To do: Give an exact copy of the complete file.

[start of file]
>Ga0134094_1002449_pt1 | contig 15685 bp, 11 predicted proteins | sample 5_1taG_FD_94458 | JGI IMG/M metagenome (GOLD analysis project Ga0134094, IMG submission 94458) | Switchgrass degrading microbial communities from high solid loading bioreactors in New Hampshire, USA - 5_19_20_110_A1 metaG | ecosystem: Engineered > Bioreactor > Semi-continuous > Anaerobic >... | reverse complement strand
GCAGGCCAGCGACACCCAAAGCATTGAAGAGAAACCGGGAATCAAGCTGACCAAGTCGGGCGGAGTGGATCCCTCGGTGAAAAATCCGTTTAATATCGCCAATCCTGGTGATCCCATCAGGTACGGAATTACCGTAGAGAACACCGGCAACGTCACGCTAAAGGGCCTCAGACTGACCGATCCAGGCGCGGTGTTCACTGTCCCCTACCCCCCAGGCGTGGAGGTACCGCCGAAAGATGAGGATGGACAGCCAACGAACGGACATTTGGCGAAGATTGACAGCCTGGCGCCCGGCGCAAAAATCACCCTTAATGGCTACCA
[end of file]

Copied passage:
>Ga0134094_1002449_pt1 | contig 15685 bp, 11 predicted proteins | sample 5_1taG_FD_94458 | JGI IMG/M metagenome (GOLD analysis project Ga0134094, IMG submission 94458) | Switchgrass degrading microbial communities from high solid loading bioreactors in New Hampshire, USA - 5_19_20_110_A1 metaG | ecosystem: Engineered > Bioreactor > Semi-continuous > Anaerobic >... | reverse complement strand
GCAGGCCAGCGACACCCAAAGCATTGAAGAGAAACCGGGAATCAAGCTGACCAAGTCGGGCGGAGTGGATCCCTCGGTGAAAAATCCGTTTAATATCGCCAATCCTGGTGATCCCATCAGGTACGGAATTACCGTAGAGAACACCGGCAACGTCACGCTAAAGGGCCTCAGACTGACCGATCCAGGCGCGGTGTTCACTGTCCCCTACCCCCCAGGCGTGGAGGTACCGCCGAAAGATGAGGATGGACAGCCAACGAACGGACATTTGGCGAAGATTGACAGCCTGGCGCCCGGCGCAAAAATCACCCTTAATGGCTACCA